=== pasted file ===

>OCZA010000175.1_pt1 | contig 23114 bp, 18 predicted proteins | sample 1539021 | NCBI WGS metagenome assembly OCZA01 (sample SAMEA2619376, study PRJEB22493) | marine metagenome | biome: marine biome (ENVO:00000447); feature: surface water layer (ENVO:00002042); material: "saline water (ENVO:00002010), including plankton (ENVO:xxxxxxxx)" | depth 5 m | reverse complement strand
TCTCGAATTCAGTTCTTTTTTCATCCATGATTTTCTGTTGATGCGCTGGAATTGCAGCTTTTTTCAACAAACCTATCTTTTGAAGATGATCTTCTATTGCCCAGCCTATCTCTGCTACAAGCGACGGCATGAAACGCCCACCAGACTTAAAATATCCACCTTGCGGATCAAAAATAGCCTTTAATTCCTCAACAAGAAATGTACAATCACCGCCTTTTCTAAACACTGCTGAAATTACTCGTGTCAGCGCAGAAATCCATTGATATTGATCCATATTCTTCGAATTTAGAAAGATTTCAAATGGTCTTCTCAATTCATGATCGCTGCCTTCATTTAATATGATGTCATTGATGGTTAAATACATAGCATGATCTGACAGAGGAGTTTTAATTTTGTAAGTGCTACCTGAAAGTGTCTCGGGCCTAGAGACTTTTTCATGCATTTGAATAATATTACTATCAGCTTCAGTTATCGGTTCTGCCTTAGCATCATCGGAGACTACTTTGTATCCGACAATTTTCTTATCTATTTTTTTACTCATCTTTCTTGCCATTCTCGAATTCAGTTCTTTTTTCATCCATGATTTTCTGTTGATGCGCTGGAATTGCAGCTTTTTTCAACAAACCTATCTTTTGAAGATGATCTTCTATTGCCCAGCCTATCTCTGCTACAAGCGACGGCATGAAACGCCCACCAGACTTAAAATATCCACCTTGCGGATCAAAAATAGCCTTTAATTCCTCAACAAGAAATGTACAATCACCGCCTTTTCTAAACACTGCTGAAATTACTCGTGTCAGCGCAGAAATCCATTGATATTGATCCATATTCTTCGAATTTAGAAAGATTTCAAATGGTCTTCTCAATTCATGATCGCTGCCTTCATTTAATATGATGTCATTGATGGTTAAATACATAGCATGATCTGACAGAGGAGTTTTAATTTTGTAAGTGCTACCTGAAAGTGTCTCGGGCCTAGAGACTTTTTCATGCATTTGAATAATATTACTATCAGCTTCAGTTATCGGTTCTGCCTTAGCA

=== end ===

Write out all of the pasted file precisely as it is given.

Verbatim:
>OCZA010000175.1_pt1 | contig 23114 bp, 18 predicted proteins | sample 1539021 | NCBI WGS metagenome assembly OCZA01 (sample SAMEA2619376, study PRJEB22493) | marine metagenome | biome: marine biome (ENVO:00000447); feature: surface water layer (ENVO:00002042); material: "saline water (ENVO:00002010), including plankton (ENVO:xxxxxxxx)" | depth 5 m | reverse complement strand
TCTCGAATTCAGTTCTTTTTTCATCCATGATTTTCTGTTGATGCGCTGGAATTGCAGCTTTTTTCAACAAACCTATCTTTTGAAGATGATCTTCTATTGCCCAGCCTATCTCTGCTACAAGCGACGGCATGAAACGCCCACCAGACTTAAAATATCCACCTTGCGGATCAAAAATAGCCTTTAATTCCTCAACAAGAAATGTACAATCACCGCCTTTTCTAAACACTGCTGAAATTACTCGTGTCAGCGCAGAAATCCATTGATATTGATCCATATTCTTCGAATTTAGAAAGATTTCAAATGGTCTTCTCAATTCATGATCGCTGCCTTCATTTAATATGATGTCATTGATGGTTAAATACATAGCATGATCTGACAGAGGAGTTTTAATTTTGTAAGTGCTACCTGAAAGTGTCTCGGGCCTAGAGACTTTTTCATGCATTTGAATAATATTACTATCAGCTTCAGTTATCGGTTCTGCCTTAGCATCATCGGAGACTACTTTGTATCCGACAATTTTCTTATCTATTTTTTTACTCATCTTTCTTGCCATTCTCGAATTCAGTTCTTTTTTCATCCATGATTTTCTGTTGATGCGCTGGAATTGCAGCTTTTTTCAACAAACCTATCTTTTGAAGATGATCTTCTATTGCCCAGCCTATCTCTGCTACAAGCGACGGCATGAAACGCCCACCAGACTTAAAATATCCACCTTGCGGATCAAAAATAGCCTTTAATTCCTCAACAAGAAATGTACAATCACCGCCTTTTCTAAACACTGCTGAAATTACTCGTGTCAGCGCAGAAATCCATTGATATTGATCCATATTCTTCGAATTTAGAAAGATTTCAAATGGTCTTCTCAATTCATGATCGCTGCCTTCATTTAATATGATGTCATTGATGGTTAAATACATAGCATGATCTGACAGAGGAGTTTTAATTTTGTAAGTGCTACCTGAAAGTGTCTCGGGCCTAGAGACTTTTTCATGCATTTGAATAATATTACTATCAGCTTCAGTTATCGGTTCTGCCTTAGCA